Lenasia - Human Settlements Minister Tokyo Sexwale and SA Human Rights commissioner advocate Lawrence Mushwana have agreed to resolve temporary “glitches” around the Lenasia housing issue, they said on Friday.
In a joint statement the human settlements department and SA Human Rights Commission (SAHRC) said Sexwale and Mushwana met on Thursday evening.
“This comes after the Human Rights Commission statement earlier today which gave an unfortunate impression that government is not committed and willing to consult with other parties,” the statement read.
“Minister Sexwale, advocate Mushwana and the Gauteng provincial government are satisfied that the process remains on track and nothing will derail it. As Minister Sexwale says, this is an 'All In' process.”
On Thursday, the SAHRC said the unilateral adoption of a plan for Lenasia by the human settlement and Gauteng housing departments was done without consultation.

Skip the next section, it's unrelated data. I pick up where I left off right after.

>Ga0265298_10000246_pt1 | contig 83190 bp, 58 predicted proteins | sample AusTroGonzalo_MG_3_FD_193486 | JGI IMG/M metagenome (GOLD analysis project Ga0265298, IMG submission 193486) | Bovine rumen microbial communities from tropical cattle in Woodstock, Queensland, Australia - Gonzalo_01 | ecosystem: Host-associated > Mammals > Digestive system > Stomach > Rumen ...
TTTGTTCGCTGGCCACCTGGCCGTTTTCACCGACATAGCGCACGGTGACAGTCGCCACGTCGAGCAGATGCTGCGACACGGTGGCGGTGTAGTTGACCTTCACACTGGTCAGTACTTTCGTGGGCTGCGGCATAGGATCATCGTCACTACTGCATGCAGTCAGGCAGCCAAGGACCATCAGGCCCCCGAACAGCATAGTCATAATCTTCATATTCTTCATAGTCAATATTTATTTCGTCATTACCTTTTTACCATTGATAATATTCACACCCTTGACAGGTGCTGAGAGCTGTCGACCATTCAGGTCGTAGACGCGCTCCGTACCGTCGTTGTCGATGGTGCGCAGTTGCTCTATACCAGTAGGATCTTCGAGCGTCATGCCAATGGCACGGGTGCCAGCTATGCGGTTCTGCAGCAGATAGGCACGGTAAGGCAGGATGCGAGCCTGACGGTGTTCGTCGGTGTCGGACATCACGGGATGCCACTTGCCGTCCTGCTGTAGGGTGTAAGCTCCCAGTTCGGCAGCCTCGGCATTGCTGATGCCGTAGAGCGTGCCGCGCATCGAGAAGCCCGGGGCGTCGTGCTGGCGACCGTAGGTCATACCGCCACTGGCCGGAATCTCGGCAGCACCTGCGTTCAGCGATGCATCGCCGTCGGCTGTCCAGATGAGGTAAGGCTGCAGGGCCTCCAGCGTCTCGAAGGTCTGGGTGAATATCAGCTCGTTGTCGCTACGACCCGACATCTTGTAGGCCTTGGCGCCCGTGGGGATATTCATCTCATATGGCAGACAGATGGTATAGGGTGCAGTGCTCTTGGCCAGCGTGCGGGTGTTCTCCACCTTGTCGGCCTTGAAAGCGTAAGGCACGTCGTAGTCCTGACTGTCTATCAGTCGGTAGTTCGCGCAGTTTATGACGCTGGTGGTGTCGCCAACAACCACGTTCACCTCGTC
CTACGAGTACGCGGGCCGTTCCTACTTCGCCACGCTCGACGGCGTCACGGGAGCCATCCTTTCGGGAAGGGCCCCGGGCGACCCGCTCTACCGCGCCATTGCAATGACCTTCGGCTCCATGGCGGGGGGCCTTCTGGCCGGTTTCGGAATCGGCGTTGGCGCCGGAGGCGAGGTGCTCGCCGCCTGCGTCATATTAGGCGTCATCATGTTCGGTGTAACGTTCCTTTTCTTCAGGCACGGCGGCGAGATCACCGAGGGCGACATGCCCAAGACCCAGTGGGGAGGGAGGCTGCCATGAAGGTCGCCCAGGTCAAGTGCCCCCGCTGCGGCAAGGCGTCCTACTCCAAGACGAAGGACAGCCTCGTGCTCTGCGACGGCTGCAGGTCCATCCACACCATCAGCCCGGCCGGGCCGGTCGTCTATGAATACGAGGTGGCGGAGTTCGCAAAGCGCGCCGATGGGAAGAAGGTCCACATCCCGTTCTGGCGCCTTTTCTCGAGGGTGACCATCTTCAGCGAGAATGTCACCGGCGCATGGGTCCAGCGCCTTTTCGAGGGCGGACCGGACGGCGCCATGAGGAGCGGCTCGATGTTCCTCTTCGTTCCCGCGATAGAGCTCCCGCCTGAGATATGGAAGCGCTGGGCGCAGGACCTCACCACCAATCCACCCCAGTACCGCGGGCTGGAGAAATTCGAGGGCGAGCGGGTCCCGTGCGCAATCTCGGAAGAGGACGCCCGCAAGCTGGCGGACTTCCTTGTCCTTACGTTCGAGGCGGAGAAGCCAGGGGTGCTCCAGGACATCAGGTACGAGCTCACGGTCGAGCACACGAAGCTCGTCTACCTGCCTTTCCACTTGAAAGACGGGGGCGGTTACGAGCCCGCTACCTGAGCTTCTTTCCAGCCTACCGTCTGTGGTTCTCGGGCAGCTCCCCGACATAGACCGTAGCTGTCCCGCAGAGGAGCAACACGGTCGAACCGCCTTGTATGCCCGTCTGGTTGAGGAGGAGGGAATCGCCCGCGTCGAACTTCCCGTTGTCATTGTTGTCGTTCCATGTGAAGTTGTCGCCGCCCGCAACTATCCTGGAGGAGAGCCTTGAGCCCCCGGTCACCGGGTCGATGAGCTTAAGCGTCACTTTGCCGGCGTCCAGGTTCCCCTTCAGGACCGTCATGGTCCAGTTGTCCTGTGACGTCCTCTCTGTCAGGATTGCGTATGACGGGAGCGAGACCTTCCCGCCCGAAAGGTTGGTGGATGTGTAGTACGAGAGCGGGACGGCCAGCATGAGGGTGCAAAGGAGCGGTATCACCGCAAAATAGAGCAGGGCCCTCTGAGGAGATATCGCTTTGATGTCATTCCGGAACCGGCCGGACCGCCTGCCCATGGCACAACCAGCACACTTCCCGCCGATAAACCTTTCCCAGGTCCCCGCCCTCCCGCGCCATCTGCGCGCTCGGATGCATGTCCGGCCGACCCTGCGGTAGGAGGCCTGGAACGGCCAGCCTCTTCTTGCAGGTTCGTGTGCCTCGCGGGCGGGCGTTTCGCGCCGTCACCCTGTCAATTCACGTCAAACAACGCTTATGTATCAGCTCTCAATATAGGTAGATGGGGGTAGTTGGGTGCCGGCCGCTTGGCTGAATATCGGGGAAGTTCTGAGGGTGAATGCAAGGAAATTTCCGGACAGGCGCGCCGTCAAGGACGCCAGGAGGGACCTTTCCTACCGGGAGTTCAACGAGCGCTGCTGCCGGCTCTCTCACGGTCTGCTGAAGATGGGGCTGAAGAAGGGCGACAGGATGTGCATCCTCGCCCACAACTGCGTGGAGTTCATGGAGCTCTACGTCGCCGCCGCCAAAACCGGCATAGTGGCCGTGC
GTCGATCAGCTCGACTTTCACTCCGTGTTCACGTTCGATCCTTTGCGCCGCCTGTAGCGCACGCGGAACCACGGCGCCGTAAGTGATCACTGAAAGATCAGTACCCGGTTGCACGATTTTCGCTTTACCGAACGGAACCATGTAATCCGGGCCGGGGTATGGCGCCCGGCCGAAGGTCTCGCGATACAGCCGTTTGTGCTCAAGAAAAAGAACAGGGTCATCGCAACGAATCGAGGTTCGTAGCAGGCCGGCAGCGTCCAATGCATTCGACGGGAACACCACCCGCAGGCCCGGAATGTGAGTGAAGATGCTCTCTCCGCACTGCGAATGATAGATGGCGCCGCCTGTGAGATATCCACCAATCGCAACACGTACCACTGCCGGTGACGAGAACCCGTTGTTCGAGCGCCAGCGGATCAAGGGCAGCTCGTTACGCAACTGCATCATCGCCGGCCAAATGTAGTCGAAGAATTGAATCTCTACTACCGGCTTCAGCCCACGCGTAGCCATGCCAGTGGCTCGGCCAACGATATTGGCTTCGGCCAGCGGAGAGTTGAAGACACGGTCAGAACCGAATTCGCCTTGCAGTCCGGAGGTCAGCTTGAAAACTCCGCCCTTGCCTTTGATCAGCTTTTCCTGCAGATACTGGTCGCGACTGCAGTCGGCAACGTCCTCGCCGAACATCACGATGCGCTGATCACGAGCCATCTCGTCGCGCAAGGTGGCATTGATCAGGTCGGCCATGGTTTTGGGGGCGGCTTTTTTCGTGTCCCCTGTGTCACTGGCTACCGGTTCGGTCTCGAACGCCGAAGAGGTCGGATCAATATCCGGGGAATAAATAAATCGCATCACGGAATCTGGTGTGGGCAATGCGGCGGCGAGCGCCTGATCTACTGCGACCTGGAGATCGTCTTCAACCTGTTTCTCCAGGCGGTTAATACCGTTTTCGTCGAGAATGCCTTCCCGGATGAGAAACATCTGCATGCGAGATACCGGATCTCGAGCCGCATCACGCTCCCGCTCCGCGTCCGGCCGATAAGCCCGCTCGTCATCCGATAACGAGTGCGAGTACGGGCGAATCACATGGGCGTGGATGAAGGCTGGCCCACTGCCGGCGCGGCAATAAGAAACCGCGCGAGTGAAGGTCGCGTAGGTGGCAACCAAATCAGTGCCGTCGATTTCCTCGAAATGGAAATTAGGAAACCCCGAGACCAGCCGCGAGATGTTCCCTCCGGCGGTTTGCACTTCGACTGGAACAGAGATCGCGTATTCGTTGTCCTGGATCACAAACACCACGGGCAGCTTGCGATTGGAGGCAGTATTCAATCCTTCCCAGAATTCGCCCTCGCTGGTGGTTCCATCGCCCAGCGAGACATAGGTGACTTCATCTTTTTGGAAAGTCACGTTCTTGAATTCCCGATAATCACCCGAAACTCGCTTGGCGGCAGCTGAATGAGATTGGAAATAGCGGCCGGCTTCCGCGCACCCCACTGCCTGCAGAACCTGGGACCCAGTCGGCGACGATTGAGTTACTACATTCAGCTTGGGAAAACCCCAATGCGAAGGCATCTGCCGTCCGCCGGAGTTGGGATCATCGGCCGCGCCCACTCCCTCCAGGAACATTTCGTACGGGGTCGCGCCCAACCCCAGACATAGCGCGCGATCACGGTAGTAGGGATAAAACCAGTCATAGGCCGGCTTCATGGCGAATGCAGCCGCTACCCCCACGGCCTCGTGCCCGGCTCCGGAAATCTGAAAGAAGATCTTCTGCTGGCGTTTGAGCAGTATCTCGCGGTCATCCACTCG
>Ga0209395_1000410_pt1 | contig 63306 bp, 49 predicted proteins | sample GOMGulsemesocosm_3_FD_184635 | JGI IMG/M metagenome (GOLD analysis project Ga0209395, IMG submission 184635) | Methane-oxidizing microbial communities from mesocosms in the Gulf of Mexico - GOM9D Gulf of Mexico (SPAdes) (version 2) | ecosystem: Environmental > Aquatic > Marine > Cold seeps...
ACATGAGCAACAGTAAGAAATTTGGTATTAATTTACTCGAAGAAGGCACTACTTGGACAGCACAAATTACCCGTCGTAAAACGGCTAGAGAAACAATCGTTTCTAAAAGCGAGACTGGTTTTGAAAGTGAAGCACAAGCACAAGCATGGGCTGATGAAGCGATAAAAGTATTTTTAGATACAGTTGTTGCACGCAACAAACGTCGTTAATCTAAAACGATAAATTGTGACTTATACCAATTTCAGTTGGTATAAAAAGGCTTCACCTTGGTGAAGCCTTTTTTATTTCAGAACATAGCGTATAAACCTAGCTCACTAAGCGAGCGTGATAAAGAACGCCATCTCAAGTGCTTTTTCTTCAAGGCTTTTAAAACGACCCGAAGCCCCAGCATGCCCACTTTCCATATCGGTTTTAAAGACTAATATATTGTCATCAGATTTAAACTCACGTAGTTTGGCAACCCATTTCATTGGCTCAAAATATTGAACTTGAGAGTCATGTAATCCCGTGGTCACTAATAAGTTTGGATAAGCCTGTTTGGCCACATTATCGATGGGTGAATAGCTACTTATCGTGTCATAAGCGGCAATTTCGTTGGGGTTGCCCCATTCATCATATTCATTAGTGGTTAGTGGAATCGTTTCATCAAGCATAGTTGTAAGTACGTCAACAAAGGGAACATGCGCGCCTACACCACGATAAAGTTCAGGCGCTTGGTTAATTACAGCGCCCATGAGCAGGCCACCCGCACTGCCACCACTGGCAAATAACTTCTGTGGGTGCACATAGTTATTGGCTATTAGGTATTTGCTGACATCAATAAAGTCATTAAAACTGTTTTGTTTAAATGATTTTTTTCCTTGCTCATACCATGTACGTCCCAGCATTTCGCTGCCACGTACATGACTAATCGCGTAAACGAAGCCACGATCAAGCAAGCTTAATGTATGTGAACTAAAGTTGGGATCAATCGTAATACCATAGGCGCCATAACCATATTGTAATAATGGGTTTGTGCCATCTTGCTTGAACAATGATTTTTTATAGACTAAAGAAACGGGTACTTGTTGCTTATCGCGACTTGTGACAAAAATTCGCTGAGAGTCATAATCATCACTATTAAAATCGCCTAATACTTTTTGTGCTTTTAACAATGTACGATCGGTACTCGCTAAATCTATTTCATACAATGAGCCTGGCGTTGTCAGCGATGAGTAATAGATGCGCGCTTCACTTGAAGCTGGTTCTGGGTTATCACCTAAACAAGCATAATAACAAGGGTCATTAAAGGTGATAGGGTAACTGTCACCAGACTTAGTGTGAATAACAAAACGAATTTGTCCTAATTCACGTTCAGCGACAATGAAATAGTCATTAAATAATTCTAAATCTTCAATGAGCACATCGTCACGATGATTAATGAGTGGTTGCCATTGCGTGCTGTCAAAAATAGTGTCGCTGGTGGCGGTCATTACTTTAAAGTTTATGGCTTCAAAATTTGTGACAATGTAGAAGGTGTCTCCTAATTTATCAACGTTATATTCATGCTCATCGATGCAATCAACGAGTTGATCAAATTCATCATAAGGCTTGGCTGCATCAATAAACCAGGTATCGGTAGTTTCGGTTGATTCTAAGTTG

Spokesman Isaac Mangena said that despite a meeting of concerned parties in Pretoria on November 28, the government's Lenasia intervention plan (LIP) had been adopted without anyone's consent.
The LIP was formulated and adopted at a meeting without involving other stakeholders serving on the Special Lenasia Intervention Team (SPLIT), Mangena said at the time.
SPLIT consists of officials of the human settlements department, the Gauteng housing department, the SAHRC, the Legal Resources Centre and Lenasia residents.
About three weeks ago, the Gauteng housing department demolished 50 houses in the area. The department said it was acting within the law because the houses were illegally built on government land.
Further demolitions were halted following a ruling by the High Court in Johannesburg.
The meeting on Tuesday “erroneously and unintentionally” left out stakeholders and would be corrected going forward, according to the joint statement.
“An official who was instructed to invite all parties neglected to do so and the minister instructed the director general to sharply call the official to order.
“All parties have to report back to the court on progress as this is still a court process. Both parties stated without equivocation that protection of human rights is not to be equated with criminal wrongs.”
They agreed that no agreement would be allowed that was unlawful and criminal syndicates were “not to expect to ride on the back of lawful agreements”. - Sapa